Water Reuse in the Food Processing Industry

Water Reuse in Food Processing? Never. Using recycled water — no matter how well it is treated — in contact with the food product being processed is unheard of. The food processing industry has very high standards for food processing.  Even the thought of using recycled waste water for the processing of food is avoided. Even though the treated water may be fine, the perception of using recycled water in contact with food is poorly received. What Does Clean Really Mean? This raises the question of just what is clean. And what does clean really mean? We will attempt to ... » Read More

My Wastewater Stinks Like Rotten Eggs

We received a call last week from a company complaining that the wastewater in the collection pit of their wash bay stunk so bad the workers were not wanting to work. They complained that the wash water in the collection pit smelled like rotten eggs. Hydrogen Sulfide Stinks That rotten egg smell is Hydrogen Sulfide gas (H2S).  This gas is produced by what are called anaerobic (no oxygen) bacteria. Anaerobic bacteria can live in the sludge that settles to the bottom of your collection pit. You can often see small bubbles of this gas coming to the top of the ... » Read More

Ozone in Wastewater Treatment

Some History Ozone has been used in wastewater treatment for over 100 years.  Historically, its main use has been drinking water disinfection.   In Europe ozone treatment of drinking water is common.   In more recent years ozone has been used to treat wastewater for odor control and corrosion control. Ozone Oxidation Ozone is a naturally occurring form of atmospheric oxygen.   The oxygen we breath in has two atoms, Ozone has three.   The third atom of oxygen makes the ozone molecule highly unstable and highly reactive with a very high oxidation potential. Other oxidants such as hydrogen peroxide, sodium hypochlorite (bleach) and ... » Read More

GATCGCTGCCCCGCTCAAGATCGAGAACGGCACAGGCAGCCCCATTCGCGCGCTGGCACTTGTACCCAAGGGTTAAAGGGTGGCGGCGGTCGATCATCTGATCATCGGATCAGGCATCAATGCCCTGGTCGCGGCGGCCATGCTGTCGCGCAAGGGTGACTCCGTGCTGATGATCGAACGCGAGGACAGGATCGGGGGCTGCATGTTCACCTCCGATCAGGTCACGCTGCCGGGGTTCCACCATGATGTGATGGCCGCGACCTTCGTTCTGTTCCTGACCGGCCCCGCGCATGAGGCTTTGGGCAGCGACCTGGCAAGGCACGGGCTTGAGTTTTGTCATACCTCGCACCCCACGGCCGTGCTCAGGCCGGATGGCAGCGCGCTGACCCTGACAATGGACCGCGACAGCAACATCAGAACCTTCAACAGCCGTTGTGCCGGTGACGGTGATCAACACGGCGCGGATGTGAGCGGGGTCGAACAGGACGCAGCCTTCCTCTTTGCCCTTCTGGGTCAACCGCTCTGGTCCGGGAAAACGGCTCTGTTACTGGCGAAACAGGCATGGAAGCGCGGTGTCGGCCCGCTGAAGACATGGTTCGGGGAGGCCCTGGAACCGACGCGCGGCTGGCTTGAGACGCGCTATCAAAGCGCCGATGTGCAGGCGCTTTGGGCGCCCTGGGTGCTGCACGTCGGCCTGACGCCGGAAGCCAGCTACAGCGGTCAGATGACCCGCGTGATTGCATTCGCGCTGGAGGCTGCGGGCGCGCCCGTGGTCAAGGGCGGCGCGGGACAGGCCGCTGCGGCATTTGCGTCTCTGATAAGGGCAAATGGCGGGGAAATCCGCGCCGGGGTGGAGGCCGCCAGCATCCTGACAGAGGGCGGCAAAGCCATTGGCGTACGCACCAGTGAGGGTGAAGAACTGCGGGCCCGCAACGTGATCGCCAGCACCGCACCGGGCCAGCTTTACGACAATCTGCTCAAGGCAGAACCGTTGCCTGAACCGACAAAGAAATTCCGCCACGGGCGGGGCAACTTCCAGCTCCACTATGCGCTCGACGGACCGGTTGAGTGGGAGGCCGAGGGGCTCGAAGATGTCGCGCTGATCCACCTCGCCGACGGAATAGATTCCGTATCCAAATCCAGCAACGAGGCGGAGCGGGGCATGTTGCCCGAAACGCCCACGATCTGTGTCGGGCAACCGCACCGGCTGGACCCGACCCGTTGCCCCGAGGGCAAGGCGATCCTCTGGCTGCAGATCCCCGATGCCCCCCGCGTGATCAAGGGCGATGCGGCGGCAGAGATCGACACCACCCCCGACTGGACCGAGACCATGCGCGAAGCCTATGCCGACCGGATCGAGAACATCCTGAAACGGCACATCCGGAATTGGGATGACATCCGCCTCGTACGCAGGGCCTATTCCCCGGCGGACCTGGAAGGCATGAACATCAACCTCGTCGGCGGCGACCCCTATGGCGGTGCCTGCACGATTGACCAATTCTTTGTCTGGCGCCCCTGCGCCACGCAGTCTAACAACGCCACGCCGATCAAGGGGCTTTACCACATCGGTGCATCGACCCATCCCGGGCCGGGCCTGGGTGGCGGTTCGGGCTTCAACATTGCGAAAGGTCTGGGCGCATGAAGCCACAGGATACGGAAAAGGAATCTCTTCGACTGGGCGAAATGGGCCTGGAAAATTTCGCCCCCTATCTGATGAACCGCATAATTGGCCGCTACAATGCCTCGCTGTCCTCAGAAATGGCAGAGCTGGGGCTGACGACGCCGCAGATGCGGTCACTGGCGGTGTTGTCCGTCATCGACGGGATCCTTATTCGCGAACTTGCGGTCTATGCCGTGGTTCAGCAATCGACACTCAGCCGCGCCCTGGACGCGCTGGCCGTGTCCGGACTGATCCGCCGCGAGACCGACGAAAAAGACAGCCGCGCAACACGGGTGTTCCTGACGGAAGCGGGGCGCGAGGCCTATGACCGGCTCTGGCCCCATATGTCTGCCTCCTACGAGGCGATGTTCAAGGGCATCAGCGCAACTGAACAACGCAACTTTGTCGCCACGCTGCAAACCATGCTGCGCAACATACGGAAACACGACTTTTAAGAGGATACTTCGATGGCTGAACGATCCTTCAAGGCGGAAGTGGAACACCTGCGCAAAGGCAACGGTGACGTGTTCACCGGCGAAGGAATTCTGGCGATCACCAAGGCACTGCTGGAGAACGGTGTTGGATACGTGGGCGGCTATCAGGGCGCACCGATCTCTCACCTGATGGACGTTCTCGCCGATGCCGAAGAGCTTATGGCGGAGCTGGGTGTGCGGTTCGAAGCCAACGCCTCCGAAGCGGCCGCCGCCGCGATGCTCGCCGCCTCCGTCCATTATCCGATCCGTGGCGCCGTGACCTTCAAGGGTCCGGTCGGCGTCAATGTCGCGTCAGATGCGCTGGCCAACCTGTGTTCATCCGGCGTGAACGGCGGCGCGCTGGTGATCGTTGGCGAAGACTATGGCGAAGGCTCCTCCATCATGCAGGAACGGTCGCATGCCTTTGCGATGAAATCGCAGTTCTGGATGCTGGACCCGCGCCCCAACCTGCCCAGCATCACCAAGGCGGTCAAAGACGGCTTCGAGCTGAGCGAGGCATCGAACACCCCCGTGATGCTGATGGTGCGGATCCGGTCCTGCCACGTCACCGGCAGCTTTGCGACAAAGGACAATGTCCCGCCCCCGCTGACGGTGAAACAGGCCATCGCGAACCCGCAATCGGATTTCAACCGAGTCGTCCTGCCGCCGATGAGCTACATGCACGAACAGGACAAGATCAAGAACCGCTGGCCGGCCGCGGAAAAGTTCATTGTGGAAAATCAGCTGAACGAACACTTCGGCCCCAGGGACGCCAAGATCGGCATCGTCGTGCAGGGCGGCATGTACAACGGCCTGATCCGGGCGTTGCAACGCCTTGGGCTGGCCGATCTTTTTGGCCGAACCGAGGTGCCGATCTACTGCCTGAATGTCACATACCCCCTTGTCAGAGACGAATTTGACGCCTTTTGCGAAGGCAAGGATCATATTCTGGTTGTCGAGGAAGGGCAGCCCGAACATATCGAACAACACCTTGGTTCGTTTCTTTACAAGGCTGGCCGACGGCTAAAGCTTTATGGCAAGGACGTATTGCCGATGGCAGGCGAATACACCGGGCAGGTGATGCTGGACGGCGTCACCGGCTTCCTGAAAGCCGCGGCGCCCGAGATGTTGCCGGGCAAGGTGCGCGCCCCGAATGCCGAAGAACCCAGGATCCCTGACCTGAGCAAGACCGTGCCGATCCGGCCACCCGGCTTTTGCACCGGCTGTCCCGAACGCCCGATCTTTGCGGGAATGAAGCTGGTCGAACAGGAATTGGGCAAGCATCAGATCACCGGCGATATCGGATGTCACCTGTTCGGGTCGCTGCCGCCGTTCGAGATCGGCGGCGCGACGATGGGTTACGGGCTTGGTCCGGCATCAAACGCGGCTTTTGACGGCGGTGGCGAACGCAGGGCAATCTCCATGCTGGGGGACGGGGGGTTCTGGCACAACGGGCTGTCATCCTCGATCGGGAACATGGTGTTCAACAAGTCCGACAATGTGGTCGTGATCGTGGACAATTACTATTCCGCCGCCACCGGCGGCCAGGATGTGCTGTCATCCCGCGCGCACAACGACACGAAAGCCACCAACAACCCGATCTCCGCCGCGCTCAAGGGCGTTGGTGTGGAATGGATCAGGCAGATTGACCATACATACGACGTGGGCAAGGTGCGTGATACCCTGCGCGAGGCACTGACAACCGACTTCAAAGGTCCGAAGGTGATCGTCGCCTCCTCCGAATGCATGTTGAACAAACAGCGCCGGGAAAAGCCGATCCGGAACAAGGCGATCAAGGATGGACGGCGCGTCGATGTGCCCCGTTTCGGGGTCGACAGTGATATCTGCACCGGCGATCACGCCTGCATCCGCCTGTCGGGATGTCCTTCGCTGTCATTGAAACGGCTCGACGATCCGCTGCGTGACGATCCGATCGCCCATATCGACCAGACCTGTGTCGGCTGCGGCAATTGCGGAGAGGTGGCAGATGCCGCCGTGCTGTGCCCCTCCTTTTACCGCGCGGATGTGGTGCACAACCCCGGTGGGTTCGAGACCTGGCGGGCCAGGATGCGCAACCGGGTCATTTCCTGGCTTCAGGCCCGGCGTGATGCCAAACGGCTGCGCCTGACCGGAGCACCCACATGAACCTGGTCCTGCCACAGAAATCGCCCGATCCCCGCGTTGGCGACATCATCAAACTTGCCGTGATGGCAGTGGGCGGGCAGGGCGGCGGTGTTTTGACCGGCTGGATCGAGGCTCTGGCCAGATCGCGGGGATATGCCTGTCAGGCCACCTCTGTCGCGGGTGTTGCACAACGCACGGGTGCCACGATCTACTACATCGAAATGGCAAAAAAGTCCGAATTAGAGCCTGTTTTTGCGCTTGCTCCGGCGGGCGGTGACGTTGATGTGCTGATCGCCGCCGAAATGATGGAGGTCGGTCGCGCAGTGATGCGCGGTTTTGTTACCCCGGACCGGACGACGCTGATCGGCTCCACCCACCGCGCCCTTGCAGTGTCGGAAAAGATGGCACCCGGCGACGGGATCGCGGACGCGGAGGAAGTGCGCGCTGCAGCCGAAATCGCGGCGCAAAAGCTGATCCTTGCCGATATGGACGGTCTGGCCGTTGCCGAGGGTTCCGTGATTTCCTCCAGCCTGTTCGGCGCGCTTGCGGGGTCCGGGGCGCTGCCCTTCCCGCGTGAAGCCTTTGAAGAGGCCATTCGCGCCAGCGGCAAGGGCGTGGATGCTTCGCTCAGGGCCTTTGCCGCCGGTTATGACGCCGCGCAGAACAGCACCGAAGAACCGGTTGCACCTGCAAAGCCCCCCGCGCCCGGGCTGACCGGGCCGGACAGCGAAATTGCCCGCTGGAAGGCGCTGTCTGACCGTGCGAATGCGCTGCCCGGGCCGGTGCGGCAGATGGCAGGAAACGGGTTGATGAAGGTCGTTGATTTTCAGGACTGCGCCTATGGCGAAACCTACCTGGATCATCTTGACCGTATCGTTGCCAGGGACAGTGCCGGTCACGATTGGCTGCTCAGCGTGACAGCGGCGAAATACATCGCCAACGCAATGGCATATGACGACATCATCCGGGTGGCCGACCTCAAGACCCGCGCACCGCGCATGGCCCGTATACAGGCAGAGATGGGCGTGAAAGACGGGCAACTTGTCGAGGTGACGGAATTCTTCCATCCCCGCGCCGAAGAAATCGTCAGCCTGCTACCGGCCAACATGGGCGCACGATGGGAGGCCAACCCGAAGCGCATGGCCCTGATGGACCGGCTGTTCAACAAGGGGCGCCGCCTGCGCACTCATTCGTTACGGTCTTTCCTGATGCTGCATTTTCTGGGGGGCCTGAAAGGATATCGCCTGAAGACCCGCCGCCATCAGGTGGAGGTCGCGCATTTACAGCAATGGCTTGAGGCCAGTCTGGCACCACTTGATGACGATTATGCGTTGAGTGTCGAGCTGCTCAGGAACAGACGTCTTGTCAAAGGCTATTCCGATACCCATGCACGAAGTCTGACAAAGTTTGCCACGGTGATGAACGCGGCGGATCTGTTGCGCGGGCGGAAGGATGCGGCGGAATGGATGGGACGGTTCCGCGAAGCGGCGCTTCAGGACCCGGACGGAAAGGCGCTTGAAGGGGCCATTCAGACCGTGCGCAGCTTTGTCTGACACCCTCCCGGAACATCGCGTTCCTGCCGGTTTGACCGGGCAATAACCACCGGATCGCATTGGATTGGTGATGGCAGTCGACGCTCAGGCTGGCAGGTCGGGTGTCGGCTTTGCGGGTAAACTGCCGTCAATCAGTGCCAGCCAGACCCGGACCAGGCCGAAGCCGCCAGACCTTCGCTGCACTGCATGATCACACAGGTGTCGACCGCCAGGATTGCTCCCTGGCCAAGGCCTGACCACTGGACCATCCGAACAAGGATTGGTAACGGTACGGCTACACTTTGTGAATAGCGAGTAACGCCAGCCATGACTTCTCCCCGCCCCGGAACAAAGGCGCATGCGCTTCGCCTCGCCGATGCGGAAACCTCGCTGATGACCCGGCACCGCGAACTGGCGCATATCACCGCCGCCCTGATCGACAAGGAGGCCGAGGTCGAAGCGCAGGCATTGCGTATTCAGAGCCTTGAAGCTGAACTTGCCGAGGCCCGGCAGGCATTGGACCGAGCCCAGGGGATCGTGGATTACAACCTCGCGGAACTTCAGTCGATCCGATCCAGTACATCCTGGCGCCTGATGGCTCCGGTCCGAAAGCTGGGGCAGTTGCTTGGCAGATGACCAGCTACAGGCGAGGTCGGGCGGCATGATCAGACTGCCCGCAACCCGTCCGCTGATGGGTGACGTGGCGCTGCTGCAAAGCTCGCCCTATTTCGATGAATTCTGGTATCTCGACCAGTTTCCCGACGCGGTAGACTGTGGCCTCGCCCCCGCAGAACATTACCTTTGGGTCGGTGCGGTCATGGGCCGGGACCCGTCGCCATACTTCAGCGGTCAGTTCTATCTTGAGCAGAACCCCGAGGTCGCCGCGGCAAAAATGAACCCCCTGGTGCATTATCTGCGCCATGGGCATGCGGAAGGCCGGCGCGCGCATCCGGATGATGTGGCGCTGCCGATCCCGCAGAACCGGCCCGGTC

Lowering BOD

Lowering BOD

What is BOD? BOD is Biochemical Oxygen Demand. It is a common yardstick used to determine the strength of wastewater.   It is a test conducted over 5 days and measures the oxygen uptake in mg/l. Your City municipal sewage treatment plant does not want high BOD wastewater as it increases the treatment time and the cost of treating.   Typical BOD from the average household is around 350 mg/l, industrial wastewater can go into the thousands of mg/l BOD. Lowering BOD to Avoid Fees Most municipalities will charge a fee for high BOD.   Take a look at your water and sewer ... » Read More

Granular Activated Carbon GAC

Which Chemicals Will Granular Activated Carbon (GAC) Adsorb?  A Quick Reference Guide.

I get asked all the time about specific chemicals and the probability of being adsorbed by Granular Activated Carbon.   Below is a quick reference guide.   Always ask your carbon supplier for the GAC Adsorption  isotherm for the chemical you want to remove.  The GAC Isotherm will show you the mg of chemical adsorbed per mg of GAC at constant temperature.   Also, bench scale testing is important as certain adsorption rates are affected by pH, soaps and by the presence of Chelating Compounds such as EDTA. Group 1: Chemicals readily adsorbed by Granular Activated Carbon (GAC) GAC commonly used to remove ... » Read More